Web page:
Population – Millport, AL


“Nearly 15% of the [Millport] population has moved away from the area since the plant was put into operation….their population is now down to under 1,000.”


The claimant’s source of this “information,” City-Data, is what is known as a secondary source of information. Ideally, they would have used a primary source, like the US Census. City-Data collects data from other sources (primarily to sell ads to users of the site), but it provides no source for its Millport 2017 population estimate of 989. At best, this number is a guess based on criteria City-Data is not sharing.

Using a primary source of information, census.gov, we know that the population in 2000 was 1,160, and down to 1,049 by 2010 – a decrease of almost 10% — two years after SDR came online. Using US Census ACS estimates, the population in 2018 had increased about 1% to 1,061. That is far different than the claim of a 15% population decrease since the SDR plant came online, using uncited secondary sources.

It should also be noted that the person making this claim of 15% population decrease is also manipulating the numbers by starting with the 2000 population of 1,160 — eight years before the Millport facility came online. Most of Millport’s population loss occurred before 2010. Without employers like SDR, it is entirely possible Millport residents would have had to move elsewhere for jobs.

Poverty – Millport, AL


“[Lamar County] is still a poverty-stricken area.”


The individual who made this claim cited City-Data as their source of “information.” City-Data is a secondary source of information, as opposed to a primary source like U.S. Census data. Although City-Data appears to be collecting data from other sources (primarily to sell ads to users of the site), it provides no source for its estimate of economic data. However, for the sake of this argument, let’s assume City-Data’s data is accurate.

According to City-Data, the estimated median household income in Millport went from $26,458 in 2000 to $29,771 in 2017 – a 12% increase (the only years for which City-Data provides estimates). Estimated per capita income went from $12,822 in 2000 to $19,367 in 2017, a 51% increase. If these are accurate figures, that speaks well for those who hold jobs in Millport and their employers.

So is Millport really “poverty-stricken?” No. According to census.gov, as of 2018, the U.S. poverty rate was 13.1%. Poverty in non-metro areas such as Lamar County – a better comparison — averages 16.1% nationwide, and 17.4% in Lamar County. As regrettable as any poverty is, four percentage points over the national average – and one percentage point over the rate for non-metro areas — would not be considered “poverty-stricken.”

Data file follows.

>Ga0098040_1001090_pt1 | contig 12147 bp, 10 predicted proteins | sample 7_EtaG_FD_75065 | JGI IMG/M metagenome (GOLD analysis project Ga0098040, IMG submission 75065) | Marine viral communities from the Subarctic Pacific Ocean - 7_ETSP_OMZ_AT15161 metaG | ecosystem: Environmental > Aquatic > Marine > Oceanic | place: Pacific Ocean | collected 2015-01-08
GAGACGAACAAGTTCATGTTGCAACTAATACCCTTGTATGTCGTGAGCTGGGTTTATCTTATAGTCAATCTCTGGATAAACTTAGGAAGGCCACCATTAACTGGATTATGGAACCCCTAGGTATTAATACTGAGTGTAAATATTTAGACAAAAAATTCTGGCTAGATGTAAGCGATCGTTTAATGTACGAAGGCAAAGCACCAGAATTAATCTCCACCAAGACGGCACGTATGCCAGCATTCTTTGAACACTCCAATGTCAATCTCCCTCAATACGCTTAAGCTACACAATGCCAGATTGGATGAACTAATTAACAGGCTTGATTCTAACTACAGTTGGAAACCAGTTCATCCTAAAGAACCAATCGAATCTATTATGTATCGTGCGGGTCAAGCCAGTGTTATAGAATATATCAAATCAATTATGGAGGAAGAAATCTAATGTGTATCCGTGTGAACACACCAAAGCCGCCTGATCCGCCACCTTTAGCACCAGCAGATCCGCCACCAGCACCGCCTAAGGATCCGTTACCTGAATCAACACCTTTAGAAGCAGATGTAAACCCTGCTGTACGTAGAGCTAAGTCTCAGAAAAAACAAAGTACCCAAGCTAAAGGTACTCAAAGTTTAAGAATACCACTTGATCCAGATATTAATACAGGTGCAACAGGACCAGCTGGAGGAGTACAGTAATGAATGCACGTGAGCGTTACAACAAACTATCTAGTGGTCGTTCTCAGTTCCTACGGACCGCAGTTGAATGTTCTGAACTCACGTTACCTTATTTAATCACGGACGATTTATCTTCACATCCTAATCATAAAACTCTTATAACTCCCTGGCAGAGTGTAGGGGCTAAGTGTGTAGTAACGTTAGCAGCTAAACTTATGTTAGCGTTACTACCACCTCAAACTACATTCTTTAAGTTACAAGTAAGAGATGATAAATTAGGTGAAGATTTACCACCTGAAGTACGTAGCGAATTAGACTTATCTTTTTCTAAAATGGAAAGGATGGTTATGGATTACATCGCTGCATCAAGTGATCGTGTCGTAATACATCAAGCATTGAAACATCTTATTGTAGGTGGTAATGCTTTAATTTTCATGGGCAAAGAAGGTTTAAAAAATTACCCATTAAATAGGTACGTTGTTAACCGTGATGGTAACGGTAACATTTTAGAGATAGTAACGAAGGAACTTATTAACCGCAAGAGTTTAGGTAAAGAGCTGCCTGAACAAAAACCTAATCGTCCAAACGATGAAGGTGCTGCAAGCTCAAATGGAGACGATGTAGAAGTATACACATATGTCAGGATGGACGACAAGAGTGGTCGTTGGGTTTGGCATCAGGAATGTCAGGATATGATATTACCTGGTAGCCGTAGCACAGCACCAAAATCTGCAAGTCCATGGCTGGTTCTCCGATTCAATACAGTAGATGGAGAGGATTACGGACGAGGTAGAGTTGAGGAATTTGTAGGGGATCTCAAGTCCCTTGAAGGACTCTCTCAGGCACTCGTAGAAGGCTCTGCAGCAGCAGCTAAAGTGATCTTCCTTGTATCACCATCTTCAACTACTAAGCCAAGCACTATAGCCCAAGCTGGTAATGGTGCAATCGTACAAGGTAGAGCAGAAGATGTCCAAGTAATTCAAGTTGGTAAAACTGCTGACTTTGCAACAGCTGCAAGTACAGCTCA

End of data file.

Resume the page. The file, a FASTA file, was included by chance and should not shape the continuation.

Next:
And the best cure for poverty, of course, is jobs, especially good ones. WSP will create jobs that pay an average of $49,000, approximately 35% above the average wage for private industry in Cass County. (For comparison, the poverty rate in Indiana is 13.0% and 13.5% in Cass County, which is up significantly from a county rate of 8.5% in 2000.)

Despite this, the claimant insists on labeling the town of Millport “poverty-stricken.” The data clearly show the trends in Millport are definitely moving in the right direction and away from poverty.

Zinc Exposure


A recent post with a link to an article entitled “Zinc toxicology following particulate inhalation” is somehow relevant to possible community exposure to zinc as a result of the proposed WSP facility.


The article entitled “zinc toxicology following particulate inhalation” is a self-described “mini-review” of the literature on occupational (not public) exposure to zinc, an essential element with a Recommended Daily Allowance that humans need for normal growth and development. It is a three-page summary of selected articles and was published in the Indian Journal of Occupational and Environmental Medicine (not the United States or European counterpart publications). The article focuses on excessive workplace exposures involving galvanizing iron and manufacturing brass, not zinc oxide from the Waelz kiln process. In other words, it does not tell us anything about community exposures to zinc.

According to the US Agency for Toxic Substances and Disease Registry (ATSDR), the typical ambient level of zinc in the air we breathe every day in the United States is less than 1 ug/m3 — more than 5,000 times below the allowable occupational exposure, but a daily exposure nonetheless. Worst-case, offsite exposures to any escaping zinc oxide (remember, WSP is trying to capture zinc, not release it) will be hundreds to thousands of times below levels to which workers may be exposed without adverse effect.

For more facts, please see WSP’s FAQ, or this information from ATSDR on zinc and public health, or this information from the National Institutes of Health on the health benefits of zinc.

Or if you really want to get into the weeds, check out this interesting article to see zinc’s potential role in fighting coronavirus.

Alzheimer’s – Millport, AL